Letters From the West

Idaho Soil Conservation Commission celebrates 75th year

The Idaho Soil & Water Conservation Commission held a press conference today at the Capitol to celebrate its 75th anniversary.

It was created by the Idaho Legislature in 1939 when nearly half the state — 27.2 million acres of farmland — were eroding away in the wind and the water. Its success, then and now, came fa public private partnership.

“Voluntary, proactive conservation work on Idaho’s private farmlands, rangelands and forest lands has been going since the Dust Bowl era and the Great Depression,” said H. Norman Wright, chairman of the Conservation Commission from American Falls.

Today the Commission, the Office of Species Conservation and the federal Natural Resources Conservation Service, work with local soil and water conservation districts, and private landowners on hundreds of ag-related conservation projects every year.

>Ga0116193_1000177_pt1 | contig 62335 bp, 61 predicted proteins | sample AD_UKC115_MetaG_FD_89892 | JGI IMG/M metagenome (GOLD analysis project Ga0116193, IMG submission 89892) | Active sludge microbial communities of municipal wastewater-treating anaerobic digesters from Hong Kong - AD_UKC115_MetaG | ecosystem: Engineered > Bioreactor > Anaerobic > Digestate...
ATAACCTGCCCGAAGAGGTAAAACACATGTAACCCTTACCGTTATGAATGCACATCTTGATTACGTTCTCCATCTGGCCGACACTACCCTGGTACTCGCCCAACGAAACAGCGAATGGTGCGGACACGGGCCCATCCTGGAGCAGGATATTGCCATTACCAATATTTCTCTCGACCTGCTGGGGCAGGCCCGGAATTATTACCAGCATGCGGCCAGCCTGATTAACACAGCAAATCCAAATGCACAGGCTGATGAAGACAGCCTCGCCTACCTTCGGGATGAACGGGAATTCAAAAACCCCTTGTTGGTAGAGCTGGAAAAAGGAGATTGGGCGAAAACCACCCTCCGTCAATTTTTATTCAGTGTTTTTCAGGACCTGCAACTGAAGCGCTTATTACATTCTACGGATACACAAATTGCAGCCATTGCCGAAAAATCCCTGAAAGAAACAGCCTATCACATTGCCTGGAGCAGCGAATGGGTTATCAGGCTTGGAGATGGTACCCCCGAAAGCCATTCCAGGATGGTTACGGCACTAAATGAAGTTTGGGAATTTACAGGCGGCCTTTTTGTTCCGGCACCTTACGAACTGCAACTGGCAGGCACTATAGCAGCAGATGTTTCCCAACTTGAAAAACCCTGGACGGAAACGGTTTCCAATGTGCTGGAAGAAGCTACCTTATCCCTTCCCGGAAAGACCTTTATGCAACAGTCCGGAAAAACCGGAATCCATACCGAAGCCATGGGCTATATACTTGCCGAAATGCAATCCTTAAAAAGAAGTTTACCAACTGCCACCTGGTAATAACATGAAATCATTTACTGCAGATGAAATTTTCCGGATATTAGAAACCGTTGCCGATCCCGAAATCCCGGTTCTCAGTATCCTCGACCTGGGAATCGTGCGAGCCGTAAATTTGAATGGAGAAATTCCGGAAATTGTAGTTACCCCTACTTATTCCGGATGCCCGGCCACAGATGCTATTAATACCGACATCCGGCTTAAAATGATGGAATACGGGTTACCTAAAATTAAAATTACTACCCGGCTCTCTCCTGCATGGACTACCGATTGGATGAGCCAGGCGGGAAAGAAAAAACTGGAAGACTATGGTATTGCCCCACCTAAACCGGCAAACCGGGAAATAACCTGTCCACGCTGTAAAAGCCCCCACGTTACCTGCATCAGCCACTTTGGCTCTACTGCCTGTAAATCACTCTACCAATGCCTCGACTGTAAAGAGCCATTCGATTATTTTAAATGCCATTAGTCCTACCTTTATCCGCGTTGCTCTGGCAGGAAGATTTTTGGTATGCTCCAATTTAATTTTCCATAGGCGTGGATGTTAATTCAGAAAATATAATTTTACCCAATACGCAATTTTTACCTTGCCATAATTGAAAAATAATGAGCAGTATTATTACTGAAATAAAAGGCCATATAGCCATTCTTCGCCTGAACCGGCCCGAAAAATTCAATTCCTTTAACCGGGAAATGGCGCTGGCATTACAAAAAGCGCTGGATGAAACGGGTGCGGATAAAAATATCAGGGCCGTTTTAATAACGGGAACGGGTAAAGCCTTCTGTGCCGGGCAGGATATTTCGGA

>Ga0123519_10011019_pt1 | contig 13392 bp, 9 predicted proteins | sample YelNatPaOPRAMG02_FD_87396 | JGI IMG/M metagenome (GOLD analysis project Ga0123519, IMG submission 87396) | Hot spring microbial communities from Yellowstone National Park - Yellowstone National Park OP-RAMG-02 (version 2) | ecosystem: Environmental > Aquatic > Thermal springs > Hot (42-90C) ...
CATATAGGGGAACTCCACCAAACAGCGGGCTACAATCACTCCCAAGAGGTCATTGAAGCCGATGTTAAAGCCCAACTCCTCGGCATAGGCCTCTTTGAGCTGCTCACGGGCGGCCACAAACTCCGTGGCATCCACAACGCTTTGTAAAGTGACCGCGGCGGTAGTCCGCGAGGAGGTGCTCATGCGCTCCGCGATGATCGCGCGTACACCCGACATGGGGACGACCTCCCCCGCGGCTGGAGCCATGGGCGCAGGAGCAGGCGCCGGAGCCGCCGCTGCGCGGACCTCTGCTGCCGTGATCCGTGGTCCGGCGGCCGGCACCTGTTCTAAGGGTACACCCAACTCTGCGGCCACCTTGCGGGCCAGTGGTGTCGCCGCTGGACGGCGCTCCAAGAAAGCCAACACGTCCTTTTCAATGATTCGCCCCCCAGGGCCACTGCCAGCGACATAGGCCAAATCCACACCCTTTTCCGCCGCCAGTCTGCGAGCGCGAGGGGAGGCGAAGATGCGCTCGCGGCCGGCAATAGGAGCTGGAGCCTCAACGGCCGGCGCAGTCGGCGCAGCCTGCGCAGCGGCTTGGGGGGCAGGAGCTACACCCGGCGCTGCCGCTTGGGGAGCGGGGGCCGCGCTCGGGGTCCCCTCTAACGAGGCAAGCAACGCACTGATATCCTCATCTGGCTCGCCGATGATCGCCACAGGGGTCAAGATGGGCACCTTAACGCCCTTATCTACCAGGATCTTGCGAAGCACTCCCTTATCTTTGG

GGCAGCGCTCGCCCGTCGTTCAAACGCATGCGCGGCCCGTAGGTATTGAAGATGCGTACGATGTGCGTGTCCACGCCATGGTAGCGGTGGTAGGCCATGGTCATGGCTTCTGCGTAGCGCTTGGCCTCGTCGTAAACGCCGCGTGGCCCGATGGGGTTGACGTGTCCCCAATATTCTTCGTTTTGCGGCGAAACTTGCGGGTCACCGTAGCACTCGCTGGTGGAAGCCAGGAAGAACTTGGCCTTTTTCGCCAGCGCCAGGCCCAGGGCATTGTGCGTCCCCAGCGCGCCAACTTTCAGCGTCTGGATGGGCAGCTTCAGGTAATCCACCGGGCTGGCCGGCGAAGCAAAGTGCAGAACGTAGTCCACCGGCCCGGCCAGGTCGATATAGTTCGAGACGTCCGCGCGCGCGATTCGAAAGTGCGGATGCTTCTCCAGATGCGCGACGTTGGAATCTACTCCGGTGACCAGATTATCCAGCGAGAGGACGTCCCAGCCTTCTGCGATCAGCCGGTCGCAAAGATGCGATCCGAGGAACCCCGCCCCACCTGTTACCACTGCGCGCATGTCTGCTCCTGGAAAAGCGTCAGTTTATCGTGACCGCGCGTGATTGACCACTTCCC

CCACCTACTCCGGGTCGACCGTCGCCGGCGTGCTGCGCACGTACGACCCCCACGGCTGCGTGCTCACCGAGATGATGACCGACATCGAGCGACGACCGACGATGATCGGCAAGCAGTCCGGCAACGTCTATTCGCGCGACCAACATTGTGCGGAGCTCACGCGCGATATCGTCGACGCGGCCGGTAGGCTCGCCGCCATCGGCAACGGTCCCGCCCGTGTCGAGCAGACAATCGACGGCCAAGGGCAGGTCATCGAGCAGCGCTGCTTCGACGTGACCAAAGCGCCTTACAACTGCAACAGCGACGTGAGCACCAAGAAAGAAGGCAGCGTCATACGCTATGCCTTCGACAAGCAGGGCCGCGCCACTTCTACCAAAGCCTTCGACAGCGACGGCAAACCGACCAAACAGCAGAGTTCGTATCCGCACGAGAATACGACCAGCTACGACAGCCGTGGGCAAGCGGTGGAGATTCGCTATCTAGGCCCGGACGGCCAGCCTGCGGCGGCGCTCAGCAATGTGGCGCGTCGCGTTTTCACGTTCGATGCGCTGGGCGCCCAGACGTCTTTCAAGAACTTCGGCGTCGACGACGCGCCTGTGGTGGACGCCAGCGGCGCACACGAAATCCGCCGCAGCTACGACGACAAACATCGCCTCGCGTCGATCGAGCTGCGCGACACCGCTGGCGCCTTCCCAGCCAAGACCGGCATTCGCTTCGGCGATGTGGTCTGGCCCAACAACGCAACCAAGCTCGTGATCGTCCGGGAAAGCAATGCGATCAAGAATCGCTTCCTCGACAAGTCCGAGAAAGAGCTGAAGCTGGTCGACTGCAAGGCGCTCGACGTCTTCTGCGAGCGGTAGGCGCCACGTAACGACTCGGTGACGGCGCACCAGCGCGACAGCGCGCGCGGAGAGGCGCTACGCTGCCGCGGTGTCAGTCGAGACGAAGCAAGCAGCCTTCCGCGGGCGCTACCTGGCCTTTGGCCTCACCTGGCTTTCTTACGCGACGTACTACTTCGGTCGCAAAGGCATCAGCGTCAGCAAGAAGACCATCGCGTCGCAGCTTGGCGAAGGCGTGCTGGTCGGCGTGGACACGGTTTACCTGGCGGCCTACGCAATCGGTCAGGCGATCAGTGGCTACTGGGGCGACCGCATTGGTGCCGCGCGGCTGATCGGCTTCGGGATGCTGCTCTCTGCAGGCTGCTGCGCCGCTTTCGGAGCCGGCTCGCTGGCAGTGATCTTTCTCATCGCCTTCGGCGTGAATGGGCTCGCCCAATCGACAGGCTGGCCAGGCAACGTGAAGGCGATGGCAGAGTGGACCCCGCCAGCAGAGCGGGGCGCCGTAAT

“More than $37.9 million in conservation projects were done in Idaho in 2013. These investments lead to spin-off jobs and income throughout the state.

Many of the projects help the state meet its requirements to improve water quality. Others improve habitat for fish and wildlife including endangered salmon and sage grouse.

“The agricultural lands of Idaho that provide our food, fiber and fuel are also critical in preserving our wildlife populations and the state’s outdoor heritage,” said Virgil Moore, Director of Idaho Fish and Game. “The Department recognizes and appreciates how important landowners are as stewards of wildlife habitat in Idaho.”

Rocky Barker is the energy and environment reporter for the Idaho Statesman and has been writing about the West since 1985. He is the author of Scorched Earth How the Fires of Yellowstone Changed America and co-producer of the movie Firestorm: Last Stand at Yellowstone, which was inspired by the book and broadcast on A&E Network. He also co-authored the Flyfisher's Guide to Idaho and the Wingshooter's Guide to Idaho with Ken Retallic. He also was on the Statesman’s team that covered the Sen. Larry Craig sex scandal, which was one of three Pulitzer Prize finalists in breaking news in 2007. The National Wildlife Federation awarded him its Conservation Achievement Award.

Posted in Letters from the West